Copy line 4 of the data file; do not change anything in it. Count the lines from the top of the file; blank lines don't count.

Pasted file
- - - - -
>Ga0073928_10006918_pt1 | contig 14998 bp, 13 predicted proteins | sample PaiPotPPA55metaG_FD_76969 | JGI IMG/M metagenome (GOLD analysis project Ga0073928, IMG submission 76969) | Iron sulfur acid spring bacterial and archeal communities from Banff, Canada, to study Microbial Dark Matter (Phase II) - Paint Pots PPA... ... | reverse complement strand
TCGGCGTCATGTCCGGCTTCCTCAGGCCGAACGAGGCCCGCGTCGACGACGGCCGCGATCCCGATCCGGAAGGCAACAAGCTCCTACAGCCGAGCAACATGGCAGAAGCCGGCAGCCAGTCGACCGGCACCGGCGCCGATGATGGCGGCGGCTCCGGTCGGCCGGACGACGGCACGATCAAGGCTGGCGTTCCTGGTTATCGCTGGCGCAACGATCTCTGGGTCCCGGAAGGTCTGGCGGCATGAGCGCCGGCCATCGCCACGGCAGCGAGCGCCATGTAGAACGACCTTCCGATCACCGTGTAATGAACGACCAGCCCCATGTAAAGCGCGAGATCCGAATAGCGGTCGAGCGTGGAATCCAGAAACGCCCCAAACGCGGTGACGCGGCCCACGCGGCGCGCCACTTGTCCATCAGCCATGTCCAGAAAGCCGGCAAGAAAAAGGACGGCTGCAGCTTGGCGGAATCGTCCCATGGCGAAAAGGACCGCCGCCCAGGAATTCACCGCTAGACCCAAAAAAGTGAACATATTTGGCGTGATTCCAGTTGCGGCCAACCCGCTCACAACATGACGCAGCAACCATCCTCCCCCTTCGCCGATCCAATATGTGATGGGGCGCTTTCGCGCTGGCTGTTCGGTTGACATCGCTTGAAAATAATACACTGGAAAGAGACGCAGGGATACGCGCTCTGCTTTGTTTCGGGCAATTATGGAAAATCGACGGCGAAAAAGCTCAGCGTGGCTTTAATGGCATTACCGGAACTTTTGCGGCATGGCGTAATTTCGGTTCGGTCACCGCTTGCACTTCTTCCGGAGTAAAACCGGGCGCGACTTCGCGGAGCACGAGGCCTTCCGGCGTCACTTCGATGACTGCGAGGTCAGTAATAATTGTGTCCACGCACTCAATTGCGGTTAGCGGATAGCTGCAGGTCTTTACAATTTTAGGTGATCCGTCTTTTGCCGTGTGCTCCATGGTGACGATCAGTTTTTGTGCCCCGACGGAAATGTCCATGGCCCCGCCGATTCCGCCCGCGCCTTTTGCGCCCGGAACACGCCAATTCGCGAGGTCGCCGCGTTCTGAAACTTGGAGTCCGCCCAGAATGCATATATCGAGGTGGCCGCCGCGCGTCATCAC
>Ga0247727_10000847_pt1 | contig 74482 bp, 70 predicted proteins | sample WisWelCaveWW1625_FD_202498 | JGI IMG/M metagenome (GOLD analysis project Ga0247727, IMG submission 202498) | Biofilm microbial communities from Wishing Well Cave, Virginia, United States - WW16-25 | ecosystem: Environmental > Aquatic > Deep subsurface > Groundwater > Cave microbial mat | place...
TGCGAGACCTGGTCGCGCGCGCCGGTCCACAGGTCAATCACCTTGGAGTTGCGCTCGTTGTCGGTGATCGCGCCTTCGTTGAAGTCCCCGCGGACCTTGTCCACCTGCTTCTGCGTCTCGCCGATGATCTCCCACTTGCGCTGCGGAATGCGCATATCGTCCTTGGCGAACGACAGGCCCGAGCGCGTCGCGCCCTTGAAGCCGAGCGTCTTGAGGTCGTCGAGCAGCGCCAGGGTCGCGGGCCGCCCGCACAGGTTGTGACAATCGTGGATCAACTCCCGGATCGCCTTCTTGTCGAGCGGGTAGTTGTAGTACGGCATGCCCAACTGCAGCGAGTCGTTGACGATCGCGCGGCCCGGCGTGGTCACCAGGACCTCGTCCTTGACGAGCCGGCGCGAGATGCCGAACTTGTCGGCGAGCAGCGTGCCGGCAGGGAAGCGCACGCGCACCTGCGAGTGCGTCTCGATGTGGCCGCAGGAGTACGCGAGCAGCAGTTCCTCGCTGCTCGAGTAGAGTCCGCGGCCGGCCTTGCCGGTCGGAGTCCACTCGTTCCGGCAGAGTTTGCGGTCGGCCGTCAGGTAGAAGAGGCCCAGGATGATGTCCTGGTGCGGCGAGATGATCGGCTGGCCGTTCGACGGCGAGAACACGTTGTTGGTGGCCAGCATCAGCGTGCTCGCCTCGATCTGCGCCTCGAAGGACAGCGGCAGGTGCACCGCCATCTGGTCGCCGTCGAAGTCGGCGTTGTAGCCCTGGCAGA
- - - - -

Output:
TGCGAGACCTGGTCGCGCGCGCCGGTCCACAGGTCAATCACCTTGGAGTTGCGCTCGTTGTCGGTGATCGCGCCTTCGTTGAAGTCCCCGCGGACCTTGTCCACCTGCTTCTGCGTCTCGCCGATGATCTCCCACTTGCGCTGCGGAATGCGCATATCGTCCTTGGCGAACGACAGGCCCGAGCGCGTCGCGCCCTTGAAGCCGAGCGTCTTGAGGTCGTCGAGCAGCGCCAGGGTCGCGGGCCGCCCGCACAGGTTGTGACAATCGTGGATCAACTCCCGGATCGCCTTCTTGTCGAGCGGGTAGTTGTAGTACGGCATGCCCAACTGCAGCGAGTCGTTGACGATCGCGCGGCCCGGCGTGGTCACCAGGACCTCGTCCTTGACGAGCCGGCGCGAGATGCCGAACTTGTCGGCGAGCAGCGTGCCGGCAGGGAAGCGCACGCGCACCTGCGAGTGCGTCTCGATGTGGCCGCAGGAGTACGCGAGCAGCAGTTCCTCGCTGCTCGAGTAGAGTCCGCGGCCGGCCTTGCCGGTCGGAGTCCACTCGTTCCGGCAGAGTTTGCGGTCGGCCGTCAGGTAGAAGAGGCCCAGGATGATGTCCTGGTGCGGCGAGATGATCGGCTGGCCGTTCGACGGCGAGAACACGTTGTTGGTGGCCAGCATCAGCGTGCTCGCCTCGATCTGCGCCTCGAAGGACAGCGGCAGGTGCACCGCCATCTGGTCGCCGTCGAAGTCGGCGTTGTAGCCCTGGCAGA